I’m a bit sad my daughter won’t have the kind of carefree childhood I recall. There was a certain magic to being a kid in a world where everything wasn’t served with a side of warning, and one wasn’t tethered to some form of electronic device at all times. Moms felt comfortable yelling from the back porch out into the wilderness, knowing their kids would come home, worried less about organic foods, or the latest rise in Lyme’s Disease.
A summer day in my childhood went something like this:
Mom makes pancakes and scrambled eggs while my brother and I watch cartoons in the morning. After a while she tells us to go play, and we head out into the woods behind our backyard. It’s a forest to our young eyes. Our sunscreen-free skin lightly toasted in the light, exposed to ticks, poison ivy, and other dangers, but we don’t think about it at all. We wander further back through the trees and find a few kids from the neighborhood, excitedly banging rusty nails through soft pieces of plywood with the hammer they found in an open box in one of their parent’s garages. We spend an unsupervised hour testing out the sturdiness of our new creation before heading to the nearby cul-de-sac for a game of kickball. The grumpy lady in one of the houses screams at us every time the ball bounces in her yard, and we half-heartedly tell her we are sorry despite our failure to put a stop to her grievances.
After a long while, we hear our mom’s voice echoing through the neighborhood from the backdoor of our house as she yells our names loudly until we come running home. Mom cleans up our scuffed knees, slapping on Band-Aids to stop the bleeding. We sit at the kitchen table while she cooks up spam in a pan, melting cheese on top before sliding the sizzling slabs onto white bread for lunch. We wolf down our spamwiches, secretly hoping there are Chocodiles in the cupboard waiting for us afterward.
After lunch we take our bikes into town with a few of the neighborhood kids, helmetless, jelly-shoes cutting into our feet to get the new Nintendo game we’d placed on hold over a week ago. By the time we reach home everyone is hot and sticky. Mom sets up the Slip N Slide in the front yard with a plate of peanut butter crackers and packets of Capri-Sun for a snack. We all take turns belly flopping onto the thin sheet of yellow plastic, flying down the hill into the pool of mud accumulating at the bottom, destroying the grass with every turn taken. Soon everyone is red-bellied, bruised, and covered in mud. Soaking wet, the neighborhood kids hop on their bikes, ready to head home to parents I’d never met.
When Dad gets home he promises to take us to the playground after dinner. We wolf down our hot dogs as fast as we can, excited to fly down the 12 foot metal double slide that seemed as tall as a skyscraper. Our shins are bruised as we climb up the steel ladder to the top, our legs burning as we slip down the shiny sheet metal, which spent the day rising to cookie-baking temperatures in the unobstructed summer sun. The heavy see-saw waits for us afterward, the very one my future husband broke his leg on as a kid. As my brother and I rise and fall, our father sits on the bench smoking cigarettes, watching intently to ensure our hands don’t get crushed in between the thick metal poles. When we return home, we run through the backyard catching fireflies until mom calls us inside to get ready for bed.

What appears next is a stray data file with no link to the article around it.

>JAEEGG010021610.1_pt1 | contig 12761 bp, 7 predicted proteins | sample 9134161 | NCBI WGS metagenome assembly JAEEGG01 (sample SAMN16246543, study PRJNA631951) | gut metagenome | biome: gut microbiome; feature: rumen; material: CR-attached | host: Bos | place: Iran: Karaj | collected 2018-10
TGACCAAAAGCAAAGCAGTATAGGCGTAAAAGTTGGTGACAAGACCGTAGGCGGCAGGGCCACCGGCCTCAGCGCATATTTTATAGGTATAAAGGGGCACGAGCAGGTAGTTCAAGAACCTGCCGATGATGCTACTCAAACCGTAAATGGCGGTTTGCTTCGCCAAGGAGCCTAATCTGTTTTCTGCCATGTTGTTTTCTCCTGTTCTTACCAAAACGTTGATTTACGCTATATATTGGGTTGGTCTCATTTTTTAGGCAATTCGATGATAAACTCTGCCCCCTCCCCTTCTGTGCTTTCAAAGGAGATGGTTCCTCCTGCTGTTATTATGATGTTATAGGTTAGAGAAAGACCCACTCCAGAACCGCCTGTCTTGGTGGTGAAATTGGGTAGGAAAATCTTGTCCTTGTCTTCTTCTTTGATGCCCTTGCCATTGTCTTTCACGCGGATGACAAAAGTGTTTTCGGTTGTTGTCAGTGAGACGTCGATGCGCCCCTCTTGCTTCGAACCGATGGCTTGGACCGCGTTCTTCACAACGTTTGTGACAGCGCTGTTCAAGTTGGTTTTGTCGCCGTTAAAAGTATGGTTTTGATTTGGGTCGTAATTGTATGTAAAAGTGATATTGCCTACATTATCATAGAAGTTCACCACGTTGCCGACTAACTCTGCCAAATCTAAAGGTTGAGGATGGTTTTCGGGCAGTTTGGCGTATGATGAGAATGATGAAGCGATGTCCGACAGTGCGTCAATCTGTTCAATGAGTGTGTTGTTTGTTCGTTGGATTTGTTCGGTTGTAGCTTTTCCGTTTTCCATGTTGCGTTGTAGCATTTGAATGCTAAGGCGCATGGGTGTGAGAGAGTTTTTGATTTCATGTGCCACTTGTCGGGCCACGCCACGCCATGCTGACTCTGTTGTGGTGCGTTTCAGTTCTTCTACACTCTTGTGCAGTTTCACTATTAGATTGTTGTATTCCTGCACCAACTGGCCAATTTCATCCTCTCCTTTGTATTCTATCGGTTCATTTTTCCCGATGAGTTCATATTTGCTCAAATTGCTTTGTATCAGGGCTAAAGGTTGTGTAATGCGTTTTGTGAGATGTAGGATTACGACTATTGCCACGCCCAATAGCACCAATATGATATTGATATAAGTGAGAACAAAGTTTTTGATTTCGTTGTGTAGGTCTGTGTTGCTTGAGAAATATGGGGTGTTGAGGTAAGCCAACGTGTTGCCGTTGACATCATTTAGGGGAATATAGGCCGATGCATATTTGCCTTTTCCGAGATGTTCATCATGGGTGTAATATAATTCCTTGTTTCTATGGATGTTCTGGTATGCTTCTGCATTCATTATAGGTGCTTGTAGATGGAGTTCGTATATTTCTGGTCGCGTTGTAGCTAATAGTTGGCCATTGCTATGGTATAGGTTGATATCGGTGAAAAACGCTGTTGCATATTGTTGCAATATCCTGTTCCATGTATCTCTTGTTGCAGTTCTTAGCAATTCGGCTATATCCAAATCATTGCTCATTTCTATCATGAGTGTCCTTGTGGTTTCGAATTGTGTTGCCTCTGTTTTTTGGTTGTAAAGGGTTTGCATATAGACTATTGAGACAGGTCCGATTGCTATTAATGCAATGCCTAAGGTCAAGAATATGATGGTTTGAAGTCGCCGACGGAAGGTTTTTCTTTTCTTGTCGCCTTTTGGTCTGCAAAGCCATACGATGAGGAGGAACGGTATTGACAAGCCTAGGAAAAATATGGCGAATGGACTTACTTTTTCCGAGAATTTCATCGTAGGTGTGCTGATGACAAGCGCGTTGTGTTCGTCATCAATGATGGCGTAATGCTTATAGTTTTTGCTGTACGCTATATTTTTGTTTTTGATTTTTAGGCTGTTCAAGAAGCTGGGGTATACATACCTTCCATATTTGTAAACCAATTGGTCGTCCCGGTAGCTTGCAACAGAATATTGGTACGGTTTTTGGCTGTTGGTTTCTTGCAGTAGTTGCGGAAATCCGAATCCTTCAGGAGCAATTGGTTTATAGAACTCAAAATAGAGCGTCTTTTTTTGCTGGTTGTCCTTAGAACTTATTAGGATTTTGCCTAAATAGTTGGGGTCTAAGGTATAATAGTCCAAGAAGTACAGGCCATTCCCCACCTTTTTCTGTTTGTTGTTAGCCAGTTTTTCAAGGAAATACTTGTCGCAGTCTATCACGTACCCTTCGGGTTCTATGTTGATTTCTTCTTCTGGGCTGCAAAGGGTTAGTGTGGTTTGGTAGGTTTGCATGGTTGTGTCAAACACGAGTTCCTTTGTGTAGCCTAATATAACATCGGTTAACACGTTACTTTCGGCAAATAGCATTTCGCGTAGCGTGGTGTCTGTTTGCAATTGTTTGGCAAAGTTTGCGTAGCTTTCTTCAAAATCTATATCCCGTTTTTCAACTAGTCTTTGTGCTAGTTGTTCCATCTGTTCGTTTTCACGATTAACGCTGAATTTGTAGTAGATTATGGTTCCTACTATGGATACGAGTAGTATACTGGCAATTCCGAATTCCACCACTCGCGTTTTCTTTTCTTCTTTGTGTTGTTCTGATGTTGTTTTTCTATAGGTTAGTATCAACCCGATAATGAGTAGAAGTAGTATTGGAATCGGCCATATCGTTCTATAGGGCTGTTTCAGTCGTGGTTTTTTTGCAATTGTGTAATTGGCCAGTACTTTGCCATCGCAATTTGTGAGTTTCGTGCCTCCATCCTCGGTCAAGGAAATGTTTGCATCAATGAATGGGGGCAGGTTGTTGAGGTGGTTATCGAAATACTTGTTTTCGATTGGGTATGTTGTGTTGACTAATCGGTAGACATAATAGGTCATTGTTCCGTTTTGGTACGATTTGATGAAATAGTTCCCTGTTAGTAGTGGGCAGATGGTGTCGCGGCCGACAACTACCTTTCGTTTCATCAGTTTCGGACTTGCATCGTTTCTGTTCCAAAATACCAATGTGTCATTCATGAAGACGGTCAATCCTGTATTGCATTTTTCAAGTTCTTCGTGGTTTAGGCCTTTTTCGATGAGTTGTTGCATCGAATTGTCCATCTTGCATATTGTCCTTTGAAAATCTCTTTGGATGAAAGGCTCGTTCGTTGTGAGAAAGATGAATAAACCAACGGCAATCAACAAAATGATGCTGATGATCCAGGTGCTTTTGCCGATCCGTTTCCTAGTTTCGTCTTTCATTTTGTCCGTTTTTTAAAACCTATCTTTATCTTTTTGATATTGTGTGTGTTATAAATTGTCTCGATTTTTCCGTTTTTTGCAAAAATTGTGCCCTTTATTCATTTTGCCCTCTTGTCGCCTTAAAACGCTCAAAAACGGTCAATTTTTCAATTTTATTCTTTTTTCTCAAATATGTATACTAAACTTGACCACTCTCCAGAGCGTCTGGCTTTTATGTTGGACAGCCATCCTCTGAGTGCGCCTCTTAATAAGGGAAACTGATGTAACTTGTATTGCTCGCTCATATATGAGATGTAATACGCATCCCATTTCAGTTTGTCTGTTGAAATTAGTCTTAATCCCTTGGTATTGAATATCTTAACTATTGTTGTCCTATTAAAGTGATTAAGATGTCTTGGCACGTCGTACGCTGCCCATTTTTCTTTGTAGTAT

Standing at my mother’s kitchen window I watch my toddler running around outside, playing in the same yard my brother and I spent so many days exploring, and think about how different things are going to be once she turns eleven or twelve. She will be coated in mommy-approved sunscreen and tick repellent before venturing into the woods, now less than half the woodland world they once were. It’s doubtful she will be allowed to venture out for hours without means of communication. Gone are the days of calling out into the world in order to bring one’s child home. These days she will receive a text message, or a worried phone call checking up on where she is and when she’s arriving. These days a spam sandwich is more likely to incur a nastygram from school about “healthy eating” than considered a viable lunch option. Forget about giving peanuts to children one barely knows as the allergies appear to have progressed in the past two decades. The metal slides were torn down long ago, and the see-saw along with it, replaced by thick plastic gym sets, much safer, and far less exciting. The plastic nothing child car seats are now fortresses of security. Nintendo is now vintage, and video stores are nearly extinct. Things may return: jelly shoes, console replicas, favorite outdoor water play toys, but it isn’t the same, and it’s going to keep changing.
Though I do find myself comforted by new standards of safety, as things must adjust for the latest hazards, I miss those times. Now I can’t imagine not checking my child head to toe for ticks, slathering her in the highest SPF there is, letting her join a squad of neighborhood children without a cell phone tucked in her pocket, or offering a sweet snack without thought of causing outrage in another parent. I’m sure my parents felt the same way when I was growing up; reminiscing about how simple things once were, back when things seemed easy, fearless, and lighthearted.